Plan to visit on Friday, August 2nd for a Star Party at Thomas Condon Paleontology and Visitor Center at 32651 OR-19, Kimberly, OR 97848. Explore the night sky and peer into the depths of our universe with rangers from 8:30 to 10:30 pm. The visitor center will open at 8 pm with telescopes available, and ranger programs. The evening astronomy program will be held even if skies are cloudy. Phone: (541) 987-2333.


3. Sherman County 4-H News: Swine Club Report

4-H clover1The Sherman County Swine Club met on June 24th at Samantha Smith’s house. The meeting was called to order at 6:00, the Pledge of Allegiance was led by Michael and the 4-H Pledge was led by Savannah. Allison, Coral Austin and Dillan were all absent, Dillan was excused. The minutes were read by Cadence Smith, the motion was passed by Addie and seconded by T’Sharra. At this meeting Savannah, Michael and T’Sharra presented advancements, we talked about county medals, buyer letters, buyer gifts and getting ready for fair. As an activity our leaders had Bryce, Kristie, Courtney and Bailey bring in some lambs and then Bailey and Courtney taught the club how to show lambs. The meeting was adjourned at 7:00.  Signed: Bailey Coelsch


4. Be Grateful for the Time

clock.793You have probably heard something similar to, “Live each day to the fullest, because you never know what tomorrow may bring.” Or perhaps it’s as simple as “carpe diem.” Like all sage offerings, there is an element of truth involved here

For a lot of us, we take the days of our lives for granted. The years go swirling past in a rush of things to do, places to see, and dreams to fulfill. We work diligently, raise our families, and try to measure up to our own – or someone else’s – definition of success. For some of us, we put our heads down, shoulder to the wheel (so to speak) and forget to look up.

Not “looking up” is unfortunate. We need to take the time to savor the experiences of each day, good or not so good, because these experiences inform who and what we are. If we don’t look up, we miss the simple joy of a quiet summer evening. We miss that look of wonder on a child’s face, the first time they discover rainbows in a puddle. Our hearts forget the thrill of watching a rocket launch into outer space.

In short, we miss the opportunity to be grateful. One reader asks, “Why do people take the experiences of their lives for granted? What other than near-death experience will help each of us to live every day with gratitude? What is striking to me is that the drivers for appreciating life and having gratitude are missing from many people’s lives. How is this happening? We should not have to experience ‘misery’ to boost our insights into the value of life.”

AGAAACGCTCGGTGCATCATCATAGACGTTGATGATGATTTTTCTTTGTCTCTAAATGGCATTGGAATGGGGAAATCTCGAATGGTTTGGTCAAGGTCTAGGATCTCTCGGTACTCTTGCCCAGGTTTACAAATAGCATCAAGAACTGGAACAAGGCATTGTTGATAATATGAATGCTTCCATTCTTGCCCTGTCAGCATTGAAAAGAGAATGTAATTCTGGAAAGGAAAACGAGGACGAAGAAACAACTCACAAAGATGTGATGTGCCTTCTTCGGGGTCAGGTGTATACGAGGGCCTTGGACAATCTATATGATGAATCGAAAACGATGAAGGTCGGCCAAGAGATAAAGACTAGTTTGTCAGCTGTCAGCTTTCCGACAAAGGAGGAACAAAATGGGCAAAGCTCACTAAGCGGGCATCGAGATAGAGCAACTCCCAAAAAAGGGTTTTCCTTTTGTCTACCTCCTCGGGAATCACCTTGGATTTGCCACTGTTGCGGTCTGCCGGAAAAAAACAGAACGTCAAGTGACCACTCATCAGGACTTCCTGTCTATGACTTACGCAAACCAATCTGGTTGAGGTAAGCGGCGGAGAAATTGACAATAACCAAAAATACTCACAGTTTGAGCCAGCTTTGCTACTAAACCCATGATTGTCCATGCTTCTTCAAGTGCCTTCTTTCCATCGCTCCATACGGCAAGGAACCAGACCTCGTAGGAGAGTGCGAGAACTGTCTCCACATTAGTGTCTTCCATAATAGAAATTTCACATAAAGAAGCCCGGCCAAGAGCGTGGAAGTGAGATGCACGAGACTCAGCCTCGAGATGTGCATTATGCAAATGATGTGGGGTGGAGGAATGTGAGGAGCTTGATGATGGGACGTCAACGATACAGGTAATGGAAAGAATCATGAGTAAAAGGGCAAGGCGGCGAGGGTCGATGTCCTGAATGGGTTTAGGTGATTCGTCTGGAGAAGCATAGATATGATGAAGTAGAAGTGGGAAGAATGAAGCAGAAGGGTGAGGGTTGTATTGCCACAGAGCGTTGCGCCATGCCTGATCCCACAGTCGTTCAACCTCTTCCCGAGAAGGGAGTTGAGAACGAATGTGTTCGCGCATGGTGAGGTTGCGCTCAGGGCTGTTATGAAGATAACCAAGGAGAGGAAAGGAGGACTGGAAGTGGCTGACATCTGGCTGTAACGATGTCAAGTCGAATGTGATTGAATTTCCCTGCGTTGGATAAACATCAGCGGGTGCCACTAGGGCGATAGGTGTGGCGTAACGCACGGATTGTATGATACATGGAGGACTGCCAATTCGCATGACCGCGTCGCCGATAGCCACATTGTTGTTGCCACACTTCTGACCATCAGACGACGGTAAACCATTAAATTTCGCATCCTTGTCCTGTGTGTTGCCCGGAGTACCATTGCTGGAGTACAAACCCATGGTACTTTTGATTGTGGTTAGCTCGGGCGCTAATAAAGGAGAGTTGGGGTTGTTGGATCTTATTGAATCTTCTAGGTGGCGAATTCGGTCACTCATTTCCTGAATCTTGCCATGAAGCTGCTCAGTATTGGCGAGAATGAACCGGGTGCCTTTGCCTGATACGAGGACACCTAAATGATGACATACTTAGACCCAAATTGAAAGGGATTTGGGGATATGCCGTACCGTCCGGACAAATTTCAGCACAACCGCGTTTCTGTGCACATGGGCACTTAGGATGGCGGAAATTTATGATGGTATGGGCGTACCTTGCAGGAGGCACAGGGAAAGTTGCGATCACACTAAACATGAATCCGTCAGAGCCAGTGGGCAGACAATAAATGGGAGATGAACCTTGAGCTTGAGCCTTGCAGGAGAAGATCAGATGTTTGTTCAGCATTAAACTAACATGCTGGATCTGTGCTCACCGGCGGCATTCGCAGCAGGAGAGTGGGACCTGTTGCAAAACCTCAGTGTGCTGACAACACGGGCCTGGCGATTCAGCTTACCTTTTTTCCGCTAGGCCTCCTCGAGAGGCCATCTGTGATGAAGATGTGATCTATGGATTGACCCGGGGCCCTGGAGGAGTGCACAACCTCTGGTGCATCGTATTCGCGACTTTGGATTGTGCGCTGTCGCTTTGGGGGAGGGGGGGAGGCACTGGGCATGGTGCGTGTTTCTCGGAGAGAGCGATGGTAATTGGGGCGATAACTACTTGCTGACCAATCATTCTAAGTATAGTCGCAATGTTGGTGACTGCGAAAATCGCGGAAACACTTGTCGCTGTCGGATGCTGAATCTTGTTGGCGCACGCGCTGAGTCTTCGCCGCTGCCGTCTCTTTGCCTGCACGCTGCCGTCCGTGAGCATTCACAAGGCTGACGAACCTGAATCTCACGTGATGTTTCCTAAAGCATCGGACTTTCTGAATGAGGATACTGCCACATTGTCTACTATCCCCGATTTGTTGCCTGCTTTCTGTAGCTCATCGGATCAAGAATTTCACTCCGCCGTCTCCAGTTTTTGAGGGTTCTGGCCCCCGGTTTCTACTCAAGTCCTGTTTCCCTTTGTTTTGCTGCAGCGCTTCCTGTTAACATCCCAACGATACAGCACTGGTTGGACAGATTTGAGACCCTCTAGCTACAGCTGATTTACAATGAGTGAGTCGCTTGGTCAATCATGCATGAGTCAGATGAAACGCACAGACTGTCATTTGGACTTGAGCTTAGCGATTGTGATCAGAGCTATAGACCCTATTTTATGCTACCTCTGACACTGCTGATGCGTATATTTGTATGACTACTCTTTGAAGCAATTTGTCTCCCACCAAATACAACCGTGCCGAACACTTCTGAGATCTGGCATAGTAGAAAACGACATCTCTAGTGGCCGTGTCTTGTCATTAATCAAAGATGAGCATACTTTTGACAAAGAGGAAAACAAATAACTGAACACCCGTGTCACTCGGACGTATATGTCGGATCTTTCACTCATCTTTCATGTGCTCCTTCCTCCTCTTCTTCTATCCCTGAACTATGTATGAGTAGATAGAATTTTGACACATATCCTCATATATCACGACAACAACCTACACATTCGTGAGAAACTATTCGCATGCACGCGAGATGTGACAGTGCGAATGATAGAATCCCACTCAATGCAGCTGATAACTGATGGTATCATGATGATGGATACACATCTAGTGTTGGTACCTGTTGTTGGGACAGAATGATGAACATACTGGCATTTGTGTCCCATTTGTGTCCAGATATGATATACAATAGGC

Do yourself a favor for the next week. Begin a new habit. Before the end of each day, stop and soak in the experiences of the day. Let the smile come to your face as you remember the happy and the funny. Plan out what you will do “the next time” for those moments that didn’t come out so well. And be grateful for the time you have had to make a positive difference in the lives of others.

Opportunity awaits! Celebrate today, and face tomorrow with the expectation that something great is going to happen! That expectation creates awareness, so we won’t miss whatever wonderful things cross our paths. ~The Pacific Institute


5. Sherman County Court Notes, July 17

ShermanCoLogoSherman County Court Notes

By Temporary Administrative Assistant Kristi Brown

*NOTE:

– This is a very brief outline ONLY of topics considered “public interest.”

– These are NOT OFFICIAL MINUTES. For official minutes and full details, please see the approved minutes posted on the Sherman County website at http://www.co.sherman.or.us after the next Court session. Thank you.

The Sherman County Court met in regular session on July 17, 2019, and in conducting the business of the County,

  • Motion to approve $10,000 for the Rental Development Grant application for Ron Mobley to build one new rental unit, and authorize the County Judge to approve project completion and authorize final payment.
  • Heard from Jenine McDermid, Clerk, reporting the County Assessment Function Funding Assistance (CAFFA) grant was approved, and the county will see a return of approximately $88,885.72.
  • Heard form Marc Czornij, Census bureau, regarding the 2020 Census. He stated self-reporting would begin March 12, 2020, and can be completed online, by phone, paper or in-person.
  • Motion to set a November 1st deadline for the Cities of Rufus, Wasco, and Grass Valley to submit projects for the Downtown Improvement Fund.
  • Opened and read sealed bid for surplused vehicles – two bids were submitted by Peggy Dollarhyde. Bids did not meet advertised minimum bid requirements, and were not accepted.
  • Motion to allow Judge Dabulskis to move forward with researching appropriate means to sell, and the authority to approve the sale as he sees fit for all current surplused vehicles, due to lack of minimum bids not being met.
  • Motion to appoint Erik Glover to the Mid-Columbia Economic Development District Board of Directors.
  • Motion to approve the Gorge Networks Fiber Build Proposal to the Sherman County RV Park, Sherman County Weed District, and Sherman County Planning Department in the amount of $259.85 monthly charge, and $492.00 one-time hookup fee.
  • Motion to approve the Intergovernmental Agreement between Sherman County and the Cities of Moro, Wasco, Grass Valley, and Rufus to reimburse the County for the $43,320.95 Gap Funding for the Sherman County Broadband Initiative Fiber to the Home Project, and authorize County Court to sign.